CoCalc Blog

Minerva's use of CoCalc Collaborative Jupyter Notebooks in their Active Learning Forum

Hal Snyder • • jupyter and api

Minerva Schools at KGI is an innovative university that makes extensive use of web technology to reinvent the classroom experience. CoCalc is collaborative web-based software that makes it possible to very easily use the full suite of modern open source technical software, including Jupyter notebooks, LaTeX, Sage, and R. We launched CoCalc in 2013, originally under the name SageMathCloud.

Minerva approached us last year because they needed to embed collaborative Jupyter Notebooks in their platform to support teaching computer science and other data intensive courses. Throughout much of 2017, we supported Minerva’s integration of CoCalc with their Active Learning Forum, and today they are one of our biggest customers.

In May 2017, Minerva was investigating approaches to allowing students to collaborate on Jupyter notebooks. Classes at Minerva take place as distributed interactive video seminars, rather than in a conventional lecture hall, and they make heavy use of multiple people editing documents simultaneously. Real-time synchronization can be difficult and costly to implement. With CoCalc, realtime collaboration has always been available for all document types. In March 2017, we also launched a completely new React front end for Jupyter notebooks that better supports collaboration.

Minerva has long used collaborative Google Docs to support their web-based classrooms, and had developed sophisticated course management functionality. Their requirements were different than that of our other customers, which are mostly courses in traditional universities. Minerva manages authentication of users through their platform, distribution of content and grading.

Once we understood that Minerva definitely did not plan to use the course management functionality we developed for CoCalc and why, we decided to create an API that would allow Minerva to use exactly what they wanted from CoCalc in their own way. From June through August 2017, we developed from scratch an HTTP API, making most of CoCalc available to server-side clients. Minerva then built out their platform to use our API.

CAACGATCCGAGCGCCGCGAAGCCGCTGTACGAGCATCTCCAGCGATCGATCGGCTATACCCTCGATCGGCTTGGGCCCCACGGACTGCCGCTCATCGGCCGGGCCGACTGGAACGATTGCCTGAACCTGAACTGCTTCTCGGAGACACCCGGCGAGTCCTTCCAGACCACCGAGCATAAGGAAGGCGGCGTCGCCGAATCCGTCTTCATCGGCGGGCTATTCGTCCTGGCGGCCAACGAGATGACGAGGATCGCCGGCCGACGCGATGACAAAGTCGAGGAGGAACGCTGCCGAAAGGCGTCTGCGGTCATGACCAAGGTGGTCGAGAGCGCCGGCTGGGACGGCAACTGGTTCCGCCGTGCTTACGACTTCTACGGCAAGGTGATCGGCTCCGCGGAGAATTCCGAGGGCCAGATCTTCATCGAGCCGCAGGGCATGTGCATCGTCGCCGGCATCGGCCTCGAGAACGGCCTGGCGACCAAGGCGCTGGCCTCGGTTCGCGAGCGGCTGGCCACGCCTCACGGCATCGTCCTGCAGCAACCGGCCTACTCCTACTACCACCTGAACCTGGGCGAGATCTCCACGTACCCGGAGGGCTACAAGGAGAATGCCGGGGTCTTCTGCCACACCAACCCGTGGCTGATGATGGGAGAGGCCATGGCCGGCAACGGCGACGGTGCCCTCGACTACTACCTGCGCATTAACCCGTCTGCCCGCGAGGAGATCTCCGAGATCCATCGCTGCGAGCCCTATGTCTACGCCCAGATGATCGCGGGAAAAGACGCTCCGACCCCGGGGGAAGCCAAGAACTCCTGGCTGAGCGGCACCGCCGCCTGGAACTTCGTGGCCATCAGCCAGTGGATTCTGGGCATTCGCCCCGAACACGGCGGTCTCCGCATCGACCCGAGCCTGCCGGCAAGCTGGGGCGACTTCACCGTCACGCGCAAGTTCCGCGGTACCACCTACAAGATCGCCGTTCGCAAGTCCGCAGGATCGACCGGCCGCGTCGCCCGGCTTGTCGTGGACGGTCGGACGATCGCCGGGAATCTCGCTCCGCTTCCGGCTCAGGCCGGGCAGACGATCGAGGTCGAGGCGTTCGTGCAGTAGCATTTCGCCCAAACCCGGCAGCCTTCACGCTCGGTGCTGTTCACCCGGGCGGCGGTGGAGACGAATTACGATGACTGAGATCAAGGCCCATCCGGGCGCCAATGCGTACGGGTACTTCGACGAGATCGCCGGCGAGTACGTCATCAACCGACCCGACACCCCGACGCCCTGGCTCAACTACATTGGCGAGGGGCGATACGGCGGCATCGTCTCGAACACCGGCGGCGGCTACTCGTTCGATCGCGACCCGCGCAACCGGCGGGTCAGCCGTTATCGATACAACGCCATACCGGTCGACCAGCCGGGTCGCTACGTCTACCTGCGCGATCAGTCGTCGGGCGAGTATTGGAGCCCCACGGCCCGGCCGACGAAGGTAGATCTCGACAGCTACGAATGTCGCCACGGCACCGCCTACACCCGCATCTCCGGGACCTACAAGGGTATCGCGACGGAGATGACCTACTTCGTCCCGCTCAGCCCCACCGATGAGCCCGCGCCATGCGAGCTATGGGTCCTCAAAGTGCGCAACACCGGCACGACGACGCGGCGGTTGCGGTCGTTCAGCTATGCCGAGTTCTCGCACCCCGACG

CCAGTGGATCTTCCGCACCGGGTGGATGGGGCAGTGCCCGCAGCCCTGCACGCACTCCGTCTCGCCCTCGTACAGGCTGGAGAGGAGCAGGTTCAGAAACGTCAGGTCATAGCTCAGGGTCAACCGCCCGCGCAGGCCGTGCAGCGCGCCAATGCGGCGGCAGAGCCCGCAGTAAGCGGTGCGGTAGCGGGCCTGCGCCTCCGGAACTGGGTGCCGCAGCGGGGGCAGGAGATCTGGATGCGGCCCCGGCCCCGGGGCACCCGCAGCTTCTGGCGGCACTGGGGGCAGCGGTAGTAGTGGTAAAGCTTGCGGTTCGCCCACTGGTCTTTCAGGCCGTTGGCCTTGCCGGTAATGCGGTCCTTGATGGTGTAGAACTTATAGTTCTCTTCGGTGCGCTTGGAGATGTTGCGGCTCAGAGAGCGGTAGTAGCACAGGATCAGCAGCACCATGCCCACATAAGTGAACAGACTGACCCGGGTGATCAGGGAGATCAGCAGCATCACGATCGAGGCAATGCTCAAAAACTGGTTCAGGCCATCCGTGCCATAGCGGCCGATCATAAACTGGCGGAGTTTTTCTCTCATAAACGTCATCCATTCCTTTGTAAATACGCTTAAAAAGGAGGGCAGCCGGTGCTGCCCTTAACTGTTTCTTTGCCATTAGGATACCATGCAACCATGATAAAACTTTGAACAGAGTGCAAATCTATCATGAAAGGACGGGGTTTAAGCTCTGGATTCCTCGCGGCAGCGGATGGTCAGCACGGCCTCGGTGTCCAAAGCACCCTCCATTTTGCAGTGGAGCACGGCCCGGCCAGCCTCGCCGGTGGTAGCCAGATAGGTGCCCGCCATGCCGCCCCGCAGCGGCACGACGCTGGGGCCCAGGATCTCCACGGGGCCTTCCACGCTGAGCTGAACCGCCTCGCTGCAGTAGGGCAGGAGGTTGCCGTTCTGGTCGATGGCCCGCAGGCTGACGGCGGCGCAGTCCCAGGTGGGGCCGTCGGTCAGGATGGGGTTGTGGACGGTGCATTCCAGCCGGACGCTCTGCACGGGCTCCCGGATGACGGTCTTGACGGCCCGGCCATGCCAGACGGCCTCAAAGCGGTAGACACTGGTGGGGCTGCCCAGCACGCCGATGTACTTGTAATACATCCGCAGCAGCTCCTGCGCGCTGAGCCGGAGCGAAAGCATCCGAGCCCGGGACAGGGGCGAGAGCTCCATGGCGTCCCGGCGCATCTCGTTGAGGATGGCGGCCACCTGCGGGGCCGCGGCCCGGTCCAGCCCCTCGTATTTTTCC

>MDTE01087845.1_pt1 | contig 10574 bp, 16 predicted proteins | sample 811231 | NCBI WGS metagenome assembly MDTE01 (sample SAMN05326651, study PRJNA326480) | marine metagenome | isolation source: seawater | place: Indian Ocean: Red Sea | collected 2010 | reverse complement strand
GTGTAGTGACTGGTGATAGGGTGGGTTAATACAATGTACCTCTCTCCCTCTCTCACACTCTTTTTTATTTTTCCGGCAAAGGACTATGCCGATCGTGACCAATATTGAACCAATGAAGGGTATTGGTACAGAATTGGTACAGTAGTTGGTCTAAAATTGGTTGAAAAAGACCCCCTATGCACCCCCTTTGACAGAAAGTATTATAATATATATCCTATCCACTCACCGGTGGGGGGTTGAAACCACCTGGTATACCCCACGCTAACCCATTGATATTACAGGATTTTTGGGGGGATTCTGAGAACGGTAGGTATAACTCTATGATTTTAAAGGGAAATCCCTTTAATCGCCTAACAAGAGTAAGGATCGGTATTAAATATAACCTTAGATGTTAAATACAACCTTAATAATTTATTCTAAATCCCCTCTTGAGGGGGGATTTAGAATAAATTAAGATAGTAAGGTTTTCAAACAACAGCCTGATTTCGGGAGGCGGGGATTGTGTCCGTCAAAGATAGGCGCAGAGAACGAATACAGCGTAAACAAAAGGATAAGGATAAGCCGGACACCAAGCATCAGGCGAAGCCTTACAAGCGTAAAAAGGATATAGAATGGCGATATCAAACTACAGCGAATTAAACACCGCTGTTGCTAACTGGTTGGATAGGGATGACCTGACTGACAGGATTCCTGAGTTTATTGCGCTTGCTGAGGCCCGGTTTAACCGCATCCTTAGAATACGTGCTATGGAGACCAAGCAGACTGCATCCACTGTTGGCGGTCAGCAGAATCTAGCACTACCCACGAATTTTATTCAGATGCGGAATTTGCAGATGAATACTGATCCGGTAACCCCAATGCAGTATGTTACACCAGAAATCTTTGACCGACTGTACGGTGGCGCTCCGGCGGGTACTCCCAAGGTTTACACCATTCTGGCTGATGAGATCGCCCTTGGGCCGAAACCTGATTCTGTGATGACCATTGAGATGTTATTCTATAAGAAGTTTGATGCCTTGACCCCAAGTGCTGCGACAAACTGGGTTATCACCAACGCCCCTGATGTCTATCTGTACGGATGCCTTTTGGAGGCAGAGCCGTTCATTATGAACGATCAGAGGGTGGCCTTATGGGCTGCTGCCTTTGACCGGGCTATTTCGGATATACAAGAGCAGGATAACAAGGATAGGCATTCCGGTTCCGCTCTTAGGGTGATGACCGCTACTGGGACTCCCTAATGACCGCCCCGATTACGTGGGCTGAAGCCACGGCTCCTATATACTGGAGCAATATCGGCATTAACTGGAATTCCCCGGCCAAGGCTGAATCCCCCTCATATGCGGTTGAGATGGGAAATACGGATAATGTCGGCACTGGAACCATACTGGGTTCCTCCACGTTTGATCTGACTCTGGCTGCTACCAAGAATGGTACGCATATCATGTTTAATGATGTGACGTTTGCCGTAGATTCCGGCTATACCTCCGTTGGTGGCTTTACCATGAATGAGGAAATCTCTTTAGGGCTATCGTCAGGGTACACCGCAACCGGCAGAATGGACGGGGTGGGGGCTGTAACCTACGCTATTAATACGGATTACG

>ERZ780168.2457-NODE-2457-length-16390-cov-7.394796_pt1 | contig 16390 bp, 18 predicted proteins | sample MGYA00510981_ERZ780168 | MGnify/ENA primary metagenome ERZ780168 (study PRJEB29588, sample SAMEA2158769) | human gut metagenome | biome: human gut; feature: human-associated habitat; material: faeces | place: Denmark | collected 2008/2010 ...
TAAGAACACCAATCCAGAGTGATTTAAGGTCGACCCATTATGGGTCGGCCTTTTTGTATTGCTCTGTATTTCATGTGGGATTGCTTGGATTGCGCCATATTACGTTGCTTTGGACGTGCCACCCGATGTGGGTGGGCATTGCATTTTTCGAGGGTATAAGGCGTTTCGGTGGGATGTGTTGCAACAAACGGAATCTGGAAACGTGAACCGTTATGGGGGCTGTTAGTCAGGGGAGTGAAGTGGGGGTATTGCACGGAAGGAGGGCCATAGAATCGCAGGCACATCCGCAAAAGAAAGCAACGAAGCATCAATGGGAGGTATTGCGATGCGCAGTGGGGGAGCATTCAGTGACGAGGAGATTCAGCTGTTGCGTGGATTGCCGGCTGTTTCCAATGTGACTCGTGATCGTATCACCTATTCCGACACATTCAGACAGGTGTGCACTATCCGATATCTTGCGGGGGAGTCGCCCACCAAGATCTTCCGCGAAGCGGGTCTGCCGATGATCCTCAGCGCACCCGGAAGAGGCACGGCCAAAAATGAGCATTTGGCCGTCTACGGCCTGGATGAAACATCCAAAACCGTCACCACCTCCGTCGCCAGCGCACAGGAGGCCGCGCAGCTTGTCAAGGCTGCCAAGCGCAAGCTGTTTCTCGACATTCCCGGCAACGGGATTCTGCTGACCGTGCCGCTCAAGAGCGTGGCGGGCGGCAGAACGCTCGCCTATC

The integration went live in late August, and has been used extensively since then. There was some major painful initial friction. For example, their unusual usage patterns at exactly the same time as a huge course at UCLA, resulted in gigantic load spikes that overwhelmed our database. We temporarily increased the database size, studied what was wrong, then optimized our backend to much more easily handle the load.

Keeping our infrastructure scalable and extensible are major ongoing challenges with CoCalc, due to the difficult computational nature of the problems CoCalc solves. Right now, we often have over 1000 people simultaneously running Jupyter notebooks, editing LaTeX documents, running computationally intensive analysis of genomics data, and more. It is quite challenging to maintain so many potentially long running sessions at a reasonable cost to users. And the scaling challenges keep getting more interesting; for example, one challenge that Minerva hopes we can solve (cheaply!) is to support up to 500 people simultaneously viewing a single collaborative Jupyter notebook, while it is being actively edited by several dozen users.

Once discovered, it’s easy to use our API. So far, the only other significant user of the HTTP API is in a completely different direction than Minerva. Juno.sh is an innovative new iPad application for using Jupyter notebooks. Juno uses our API to show users a list of projects, connect to notebook servers, etc.

If you’re interested in using our API to embed Jupyter notebooks or other interactive collaborative computational content into a web application you’re developing, don’t hesitate to contact us!

comments powered by Disqus